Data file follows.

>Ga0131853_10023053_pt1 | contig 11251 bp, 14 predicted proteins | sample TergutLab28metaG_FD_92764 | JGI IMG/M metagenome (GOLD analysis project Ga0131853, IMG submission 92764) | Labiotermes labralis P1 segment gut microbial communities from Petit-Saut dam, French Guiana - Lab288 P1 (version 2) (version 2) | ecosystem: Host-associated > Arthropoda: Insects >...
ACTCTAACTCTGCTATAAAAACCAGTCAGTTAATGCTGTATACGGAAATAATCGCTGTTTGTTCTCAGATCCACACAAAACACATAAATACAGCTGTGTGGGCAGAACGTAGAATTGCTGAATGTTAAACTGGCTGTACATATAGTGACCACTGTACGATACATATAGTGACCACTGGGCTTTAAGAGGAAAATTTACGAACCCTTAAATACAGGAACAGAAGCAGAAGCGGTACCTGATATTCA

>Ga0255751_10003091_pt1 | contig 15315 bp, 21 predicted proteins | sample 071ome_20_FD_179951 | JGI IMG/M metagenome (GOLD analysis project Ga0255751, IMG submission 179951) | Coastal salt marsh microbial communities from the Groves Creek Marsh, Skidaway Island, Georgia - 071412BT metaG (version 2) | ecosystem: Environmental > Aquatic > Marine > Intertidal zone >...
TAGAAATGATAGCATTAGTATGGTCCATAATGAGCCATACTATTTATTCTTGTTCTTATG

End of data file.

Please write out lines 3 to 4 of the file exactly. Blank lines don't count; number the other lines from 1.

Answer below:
>Ga0255751_10003091_pt1 | contig 15315 bp, 21 predicted proteins | sample 071ome_20_FD_179951 | JGI IMG/M metagenome (GOLD analysis project Ga0255751, IMG submission 179951) | Coastal salt marsh microbial communities from the Groves Creek Marsh, Skidaway Island, Georgia - 071412BT metaG (version 2) | ecosystem: Environmental > Aquatic > Marine > Intertidal zone >...
TAGAAATGATAGCATTAGTATGGTCCATAATGAGCCATACTATTTATTCTTGTTCTTATG